Friday, January 16, 2009

I'm Student, How do I research my options?

If your school has a study abroad office, talk to a study abroad adviser about how and where to research programs. If your campus does not have a study abroad office, ask your academic adviser. You should also talk to your school registrar or someone in the admissions office about your school's policies on study abroad, especially if you are considering a program that is not sponsored by your school. Also, if you'd like credit in your major for study abroad, be sure to see an adviser in your major department.
Many US colleges and universities have a study abroad library, or a section of the college library that is devoted to study abroad. The best reference guides are IIEPassport: Academic Year Abroad and IIEPassport: Short Term Study Abroad, published by the Institute of International Education and EducationDynamics. Your campus study abroad library may also carry the magazine Transitions Abroad, with articles about study, work, and travel abroad written by recently returned student participants (also see the magazine's website,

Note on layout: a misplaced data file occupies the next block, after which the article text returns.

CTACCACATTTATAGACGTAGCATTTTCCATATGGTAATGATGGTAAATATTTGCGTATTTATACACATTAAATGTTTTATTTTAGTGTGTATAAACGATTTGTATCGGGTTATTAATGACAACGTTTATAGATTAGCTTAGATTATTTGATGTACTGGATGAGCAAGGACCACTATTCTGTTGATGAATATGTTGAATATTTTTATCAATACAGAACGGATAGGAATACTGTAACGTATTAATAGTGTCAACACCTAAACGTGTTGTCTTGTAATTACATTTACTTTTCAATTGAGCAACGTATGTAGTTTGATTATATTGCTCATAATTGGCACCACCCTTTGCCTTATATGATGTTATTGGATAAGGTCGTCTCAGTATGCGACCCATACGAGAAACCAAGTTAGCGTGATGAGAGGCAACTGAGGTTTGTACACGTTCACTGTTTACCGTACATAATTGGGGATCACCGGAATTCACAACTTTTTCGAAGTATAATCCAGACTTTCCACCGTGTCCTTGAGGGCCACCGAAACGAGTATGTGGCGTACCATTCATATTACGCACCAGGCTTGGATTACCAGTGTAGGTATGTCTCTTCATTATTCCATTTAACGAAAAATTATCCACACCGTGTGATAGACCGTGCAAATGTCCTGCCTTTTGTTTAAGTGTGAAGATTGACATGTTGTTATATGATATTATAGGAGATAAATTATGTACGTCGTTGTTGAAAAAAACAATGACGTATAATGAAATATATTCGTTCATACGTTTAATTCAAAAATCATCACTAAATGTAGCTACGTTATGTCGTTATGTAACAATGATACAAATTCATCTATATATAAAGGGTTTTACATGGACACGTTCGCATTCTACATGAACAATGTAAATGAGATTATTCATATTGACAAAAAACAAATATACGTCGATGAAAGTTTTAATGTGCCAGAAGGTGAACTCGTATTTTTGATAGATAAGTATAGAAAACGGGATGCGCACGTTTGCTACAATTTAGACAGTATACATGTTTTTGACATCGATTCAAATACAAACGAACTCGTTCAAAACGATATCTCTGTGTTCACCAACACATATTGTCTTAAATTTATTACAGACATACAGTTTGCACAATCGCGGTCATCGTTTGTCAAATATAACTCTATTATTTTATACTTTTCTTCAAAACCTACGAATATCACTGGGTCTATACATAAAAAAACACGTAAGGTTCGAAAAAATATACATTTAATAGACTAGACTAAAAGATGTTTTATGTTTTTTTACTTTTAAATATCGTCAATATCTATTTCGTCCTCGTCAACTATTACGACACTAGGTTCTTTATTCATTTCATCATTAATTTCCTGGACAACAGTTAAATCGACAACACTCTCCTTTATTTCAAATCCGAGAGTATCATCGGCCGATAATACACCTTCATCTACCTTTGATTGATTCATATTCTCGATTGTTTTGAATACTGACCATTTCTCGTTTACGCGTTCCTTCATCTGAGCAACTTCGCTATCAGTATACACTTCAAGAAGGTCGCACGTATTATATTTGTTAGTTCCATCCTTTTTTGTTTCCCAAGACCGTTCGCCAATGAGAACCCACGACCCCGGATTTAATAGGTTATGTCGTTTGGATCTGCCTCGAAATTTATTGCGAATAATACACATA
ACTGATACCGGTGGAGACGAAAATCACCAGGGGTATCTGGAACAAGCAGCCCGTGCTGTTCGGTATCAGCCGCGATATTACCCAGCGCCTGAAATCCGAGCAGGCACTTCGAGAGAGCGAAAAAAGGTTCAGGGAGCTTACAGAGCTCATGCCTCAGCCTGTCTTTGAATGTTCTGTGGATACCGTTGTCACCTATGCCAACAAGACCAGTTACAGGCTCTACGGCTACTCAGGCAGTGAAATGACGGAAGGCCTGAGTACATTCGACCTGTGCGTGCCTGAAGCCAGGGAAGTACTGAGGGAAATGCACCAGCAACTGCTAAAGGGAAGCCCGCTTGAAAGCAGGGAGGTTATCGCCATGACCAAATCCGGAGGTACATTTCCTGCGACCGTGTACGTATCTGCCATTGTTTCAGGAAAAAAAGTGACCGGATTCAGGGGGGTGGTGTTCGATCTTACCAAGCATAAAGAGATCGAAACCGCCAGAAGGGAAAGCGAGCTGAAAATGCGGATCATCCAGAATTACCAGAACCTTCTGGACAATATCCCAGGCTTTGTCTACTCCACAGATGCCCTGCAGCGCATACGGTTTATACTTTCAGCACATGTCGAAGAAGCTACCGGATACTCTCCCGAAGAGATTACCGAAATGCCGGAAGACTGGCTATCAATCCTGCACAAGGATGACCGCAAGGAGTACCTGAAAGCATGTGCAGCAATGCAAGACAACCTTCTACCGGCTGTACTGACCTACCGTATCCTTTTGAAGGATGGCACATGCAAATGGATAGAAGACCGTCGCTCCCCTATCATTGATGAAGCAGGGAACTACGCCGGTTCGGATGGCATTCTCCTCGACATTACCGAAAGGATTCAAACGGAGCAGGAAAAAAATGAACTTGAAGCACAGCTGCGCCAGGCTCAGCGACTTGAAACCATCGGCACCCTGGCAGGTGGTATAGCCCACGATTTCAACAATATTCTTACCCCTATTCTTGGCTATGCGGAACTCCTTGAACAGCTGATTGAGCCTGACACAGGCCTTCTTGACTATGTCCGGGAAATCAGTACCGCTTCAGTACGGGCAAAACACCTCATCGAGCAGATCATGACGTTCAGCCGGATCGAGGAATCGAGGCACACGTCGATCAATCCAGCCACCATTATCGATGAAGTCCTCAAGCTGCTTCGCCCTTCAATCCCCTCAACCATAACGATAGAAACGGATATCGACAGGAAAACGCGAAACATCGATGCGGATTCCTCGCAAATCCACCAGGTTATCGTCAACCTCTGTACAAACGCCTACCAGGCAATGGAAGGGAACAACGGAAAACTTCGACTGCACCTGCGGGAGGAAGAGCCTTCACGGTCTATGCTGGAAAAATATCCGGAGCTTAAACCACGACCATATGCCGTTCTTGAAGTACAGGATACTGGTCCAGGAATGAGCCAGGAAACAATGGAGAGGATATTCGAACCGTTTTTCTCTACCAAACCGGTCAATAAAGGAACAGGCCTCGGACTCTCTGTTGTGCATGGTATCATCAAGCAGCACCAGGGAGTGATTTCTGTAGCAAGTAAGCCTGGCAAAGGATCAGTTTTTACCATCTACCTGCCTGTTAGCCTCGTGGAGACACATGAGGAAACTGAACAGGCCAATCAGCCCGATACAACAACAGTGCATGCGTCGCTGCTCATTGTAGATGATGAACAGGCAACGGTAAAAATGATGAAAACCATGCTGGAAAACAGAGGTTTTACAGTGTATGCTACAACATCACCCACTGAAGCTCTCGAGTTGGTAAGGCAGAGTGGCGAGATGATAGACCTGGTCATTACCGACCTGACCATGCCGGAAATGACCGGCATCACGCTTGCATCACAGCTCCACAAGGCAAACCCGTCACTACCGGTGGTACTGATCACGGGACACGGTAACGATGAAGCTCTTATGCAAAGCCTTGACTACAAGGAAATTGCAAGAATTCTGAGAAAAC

Using the Internet, you can gather information on hundreds of programs and foreign universities; on financial aid: scholarships, fellowships, and grants specifically geared to study abroad; on internships and volunteer opportunities; on international travel; on particular countries or specific fields; on getting your passport and visa requirements; on health and safety conditions; and on international currency exchange rates and banking. Information alone will not be sufficient, so it should be gathered, studied, and discussed with your campus advisers and fellow students.
A few of the best sites to start with are: If you are interested in a particular program, talking to returned students who have recently taken part in it is often the best way to find out what it's really like. Be aware, however, that no two students on the same program ever have precisely the same experience or response, and you may have different goals and interests. If it's not possible to talk to students who've been on programs that interest you, talking to students who have taken part in any study abroad program will be useful, since you'll hear about what it's like to live and study in a foreign country.
Talking with program representatives can provide invaluable insight and information, which is direct and personalized. Ask questions, and gain insights from persons who know their program from direct experience.